4. The method of claim 1, wherein a mixture of different superbases are utilized as homogeneous catalysts or coreagents.
5. The method of claim 1 wherein a mix of different solvents or reaction media are utilized.
6. The method of claim 1 wherein a continuous process rendering functionalized POSS monomers is utilized that uses the superbase as a heterogeneous catalyst or coreagent.
7. A method for preparing functionalized POSS monomers comprising the step of silating a POSS silanol with a silane coupling agent having the formula selected from the group consisting of RSiX3, R2SiX2, and R3SiX in the presence of a solvent and a phosphazene superbase, wherein:
R is selected from the group consisting of hydrogen, siloxy, and aliphatic, aromatic, and olefinic groups, wherein said groups may contain reactive functionalities selected from the group consisting of alcohols, esters, amines, ketones, olefins, ethers, and halides, and may contain fluorinated substituents;
X is selected from the group consisting of OH, CI, Br, I, alkoxide (OR), formate, acetate (OCOR), acid (OCOH), ester (OCOR), peroxide (OOR), amine (NR2), isocyanate (NCO), and R; and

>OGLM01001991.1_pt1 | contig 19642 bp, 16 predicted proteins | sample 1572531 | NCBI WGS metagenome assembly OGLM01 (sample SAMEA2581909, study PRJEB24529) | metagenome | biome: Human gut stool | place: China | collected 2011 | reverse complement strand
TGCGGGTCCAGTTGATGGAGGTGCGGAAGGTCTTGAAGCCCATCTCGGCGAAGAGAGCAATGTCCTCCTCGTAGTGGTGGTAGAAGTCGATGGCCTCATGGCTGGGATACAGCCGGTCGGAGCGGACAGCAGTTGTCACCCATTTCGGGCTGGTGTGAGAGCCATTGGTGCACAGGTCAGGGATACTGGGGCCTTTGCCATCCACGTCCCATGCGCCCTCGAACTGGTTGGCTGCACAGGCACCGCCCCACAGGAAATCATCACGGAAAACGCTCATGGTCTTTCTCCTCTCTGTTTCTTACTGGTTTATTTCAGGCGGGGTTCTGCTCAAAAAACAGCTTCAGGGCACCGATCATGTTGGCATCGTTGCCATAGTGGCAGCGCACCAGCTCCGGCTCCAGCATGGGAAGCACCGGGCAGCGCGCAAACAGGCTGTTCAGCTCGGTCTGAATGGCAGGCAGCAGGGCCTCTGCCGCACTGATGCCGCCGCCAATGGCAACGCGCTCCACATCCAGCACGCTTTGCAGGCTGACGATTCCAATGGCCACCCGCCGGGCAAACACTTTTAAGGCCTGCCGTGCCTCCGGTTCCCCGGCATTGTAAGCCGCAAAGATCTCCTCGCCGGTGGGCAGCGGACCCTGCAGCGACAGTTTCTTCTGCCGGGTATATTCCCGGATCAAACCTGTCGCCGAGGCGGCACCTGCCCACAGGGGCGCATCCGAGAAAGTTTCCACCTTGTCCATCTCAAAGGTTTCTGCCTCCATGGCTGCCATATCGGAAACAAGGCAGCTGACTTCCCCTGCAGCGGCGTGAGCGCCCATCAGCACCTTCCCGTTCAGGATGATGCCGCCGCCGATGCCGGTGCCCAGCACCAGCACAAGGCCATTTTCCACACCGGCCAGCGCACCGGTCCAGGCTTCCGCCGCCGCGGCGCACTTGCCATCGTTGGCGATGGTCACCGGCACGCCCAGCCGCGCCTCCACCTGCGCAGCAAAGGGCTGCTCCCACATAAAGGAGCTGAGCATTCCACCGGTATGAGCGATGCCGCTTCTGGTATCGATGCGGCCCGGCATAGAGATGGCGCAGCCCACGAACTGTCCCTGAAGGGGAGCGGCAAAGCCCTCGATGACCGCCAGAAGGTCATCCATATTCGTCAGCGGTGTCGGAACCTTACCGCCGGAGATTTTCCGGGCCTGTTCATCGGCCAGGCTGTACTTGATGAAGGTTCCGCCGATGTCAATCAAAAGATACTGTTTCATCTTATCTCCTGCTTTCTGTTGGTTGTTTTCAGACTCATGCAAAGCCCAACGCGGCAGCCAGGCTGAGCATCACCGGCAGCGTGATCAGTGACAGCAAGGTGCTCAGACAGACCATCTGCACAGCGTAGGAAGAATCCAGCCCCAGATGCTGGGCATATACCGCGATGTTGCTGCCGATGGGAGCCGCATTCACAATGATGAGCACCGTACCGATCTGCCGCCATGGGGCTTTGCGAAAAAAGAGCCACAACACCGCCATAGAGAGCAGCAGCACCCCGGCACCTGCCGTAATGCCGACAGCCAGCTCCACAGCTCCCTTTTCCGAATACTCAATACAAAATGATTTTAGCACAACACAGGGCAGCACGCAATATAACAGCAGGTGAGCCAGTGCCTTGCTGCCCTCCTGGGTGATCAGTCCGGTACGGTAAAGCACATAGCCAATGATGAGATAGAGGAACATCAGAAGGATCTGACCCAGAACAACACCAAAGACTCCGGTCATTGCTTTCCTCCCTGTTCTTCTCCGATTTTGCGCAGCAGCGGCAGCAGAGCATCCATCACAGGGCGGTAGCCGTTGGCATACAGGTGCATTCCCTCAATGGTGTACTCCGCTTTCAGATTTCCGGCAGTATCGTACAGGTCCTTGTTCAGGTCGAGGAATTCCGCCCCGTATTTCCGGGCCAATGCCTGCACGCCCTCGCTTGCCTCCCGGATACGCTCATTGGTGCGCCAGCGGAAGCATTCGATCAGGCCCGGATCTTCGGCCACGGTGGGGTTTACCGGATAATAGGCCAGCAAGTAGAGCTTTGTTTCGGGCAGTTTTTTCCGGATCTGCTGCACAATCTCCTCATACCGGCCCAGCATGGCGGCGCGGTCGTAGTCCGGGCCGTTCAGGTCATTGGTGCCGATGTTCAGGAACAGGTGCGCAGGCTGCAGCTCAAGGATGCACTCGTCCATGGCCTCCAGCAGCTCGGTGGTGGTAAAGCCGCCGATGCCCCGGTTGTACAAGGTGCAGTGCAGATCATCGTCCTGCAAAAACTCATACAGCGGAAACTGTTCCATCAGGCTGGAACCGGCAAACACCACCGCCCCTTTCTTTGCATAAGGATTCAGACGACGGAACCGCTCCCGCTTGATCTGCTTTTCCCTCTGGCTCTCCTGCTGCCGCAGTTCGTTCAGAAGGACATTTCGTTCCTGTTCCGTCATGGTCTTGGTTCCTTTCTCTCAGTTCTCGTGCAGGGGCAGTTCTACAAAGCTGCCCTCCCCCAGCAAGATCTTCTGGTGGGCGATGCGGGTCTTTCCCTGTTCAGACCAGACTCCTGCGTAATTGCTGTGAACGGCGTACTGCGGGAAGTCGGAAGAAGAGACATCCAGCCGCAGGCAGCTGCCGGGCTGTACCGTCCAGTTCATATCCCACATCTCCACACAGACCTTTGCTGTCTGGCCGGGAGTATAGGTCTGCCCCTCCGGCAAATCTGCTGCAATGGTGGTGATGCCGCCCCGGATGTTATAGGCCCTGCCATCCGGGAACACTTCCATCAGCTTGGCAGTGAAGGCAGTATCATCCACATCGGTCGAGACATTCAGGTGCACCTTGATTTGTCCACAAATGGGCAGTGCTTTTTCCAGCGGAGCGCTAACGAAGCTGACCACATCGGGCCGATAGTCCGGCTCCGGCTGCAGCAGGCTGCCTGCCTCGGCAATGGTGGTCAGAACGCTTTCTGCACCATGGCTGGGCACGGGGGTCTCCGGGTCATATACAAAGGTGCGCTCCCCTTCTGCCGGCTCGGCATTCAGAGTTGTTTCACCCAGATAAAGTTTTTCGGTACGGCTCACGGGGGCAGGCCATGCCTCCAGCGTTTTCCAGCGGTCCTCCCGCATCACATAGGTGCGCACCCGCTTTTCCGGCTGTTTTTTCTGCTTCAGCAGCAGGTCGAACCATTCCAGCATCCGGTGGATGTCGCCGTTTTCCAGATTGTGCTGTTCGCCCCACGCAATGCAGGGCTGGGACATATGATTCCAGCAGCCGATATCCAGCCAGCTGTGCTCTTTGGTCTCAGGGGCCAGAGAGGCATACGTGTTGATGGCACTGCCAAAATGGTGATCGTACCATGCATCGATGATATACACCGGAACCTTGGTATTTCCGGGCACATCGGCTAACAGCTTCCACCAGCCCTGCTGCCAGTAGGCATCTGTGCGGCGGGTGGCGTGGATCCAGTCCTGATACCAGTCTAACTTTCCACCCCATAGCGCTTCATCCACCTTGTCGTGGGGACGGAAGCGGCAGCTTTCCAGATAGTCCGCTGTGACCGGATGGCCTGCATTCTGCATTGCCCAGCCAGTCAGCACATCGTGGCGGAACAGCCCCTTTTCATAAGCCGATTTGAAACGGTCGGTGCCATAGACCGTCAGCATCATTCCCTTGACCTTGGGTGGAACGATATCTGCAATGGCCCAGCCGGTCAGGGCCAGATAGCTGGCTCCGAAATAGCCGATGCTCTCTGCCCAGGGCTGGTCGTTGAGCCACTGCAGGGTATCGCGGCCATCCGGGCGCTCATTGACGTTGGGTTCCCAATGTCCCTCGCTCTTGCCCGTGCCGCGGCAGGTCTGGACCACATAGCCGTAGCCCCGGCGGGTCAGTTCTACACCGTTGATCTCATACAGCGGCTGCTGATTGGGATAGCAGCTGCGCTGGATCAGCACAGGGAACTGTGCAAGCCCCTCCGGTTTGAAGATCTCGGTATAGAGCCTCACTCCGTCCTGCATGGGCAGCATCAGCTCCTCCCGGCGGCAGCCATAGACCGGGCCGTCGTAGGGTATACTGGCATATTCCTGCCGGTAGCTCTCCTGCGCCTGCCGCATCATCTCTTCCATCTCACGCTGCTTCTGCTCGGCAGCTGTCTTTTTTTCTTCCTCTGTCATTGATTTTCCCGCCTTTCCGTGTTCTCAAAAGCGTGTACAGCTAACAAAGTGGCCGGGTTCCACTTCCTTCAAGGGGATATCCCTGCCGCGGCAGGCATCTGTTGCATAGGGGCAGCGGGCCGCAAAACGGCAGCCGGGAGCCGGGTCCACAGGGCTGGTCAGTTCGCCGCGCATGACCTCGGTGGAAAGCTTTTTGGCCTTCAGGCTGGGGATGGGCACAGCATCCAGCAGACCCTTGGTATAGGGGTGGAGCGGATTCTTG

each R and each X may be the same or different.
8. The method of claim 7, wherein the superbase is selected from the group consisting of P1, P2, P3, and P4 type phosphazenes.
9. The method of claim 7, wherein a mixture of different, POSS silanols and silane coupling agents are silated.
10. The method of claim 7, wherein a mixture of different superbases are utilized as homogeneous catalysts or coreagents.
11. The method of claim 7, wherein a mix of different solvents or reaction media are utilized.
12. The method of claim 7, wherein a continuous silation process is utilized that uses the superbase as a heterogeneous catalyst or coreagent.
Description
CROSS-REFERENCE TO RELATED APPLICATIONS AND PATENTS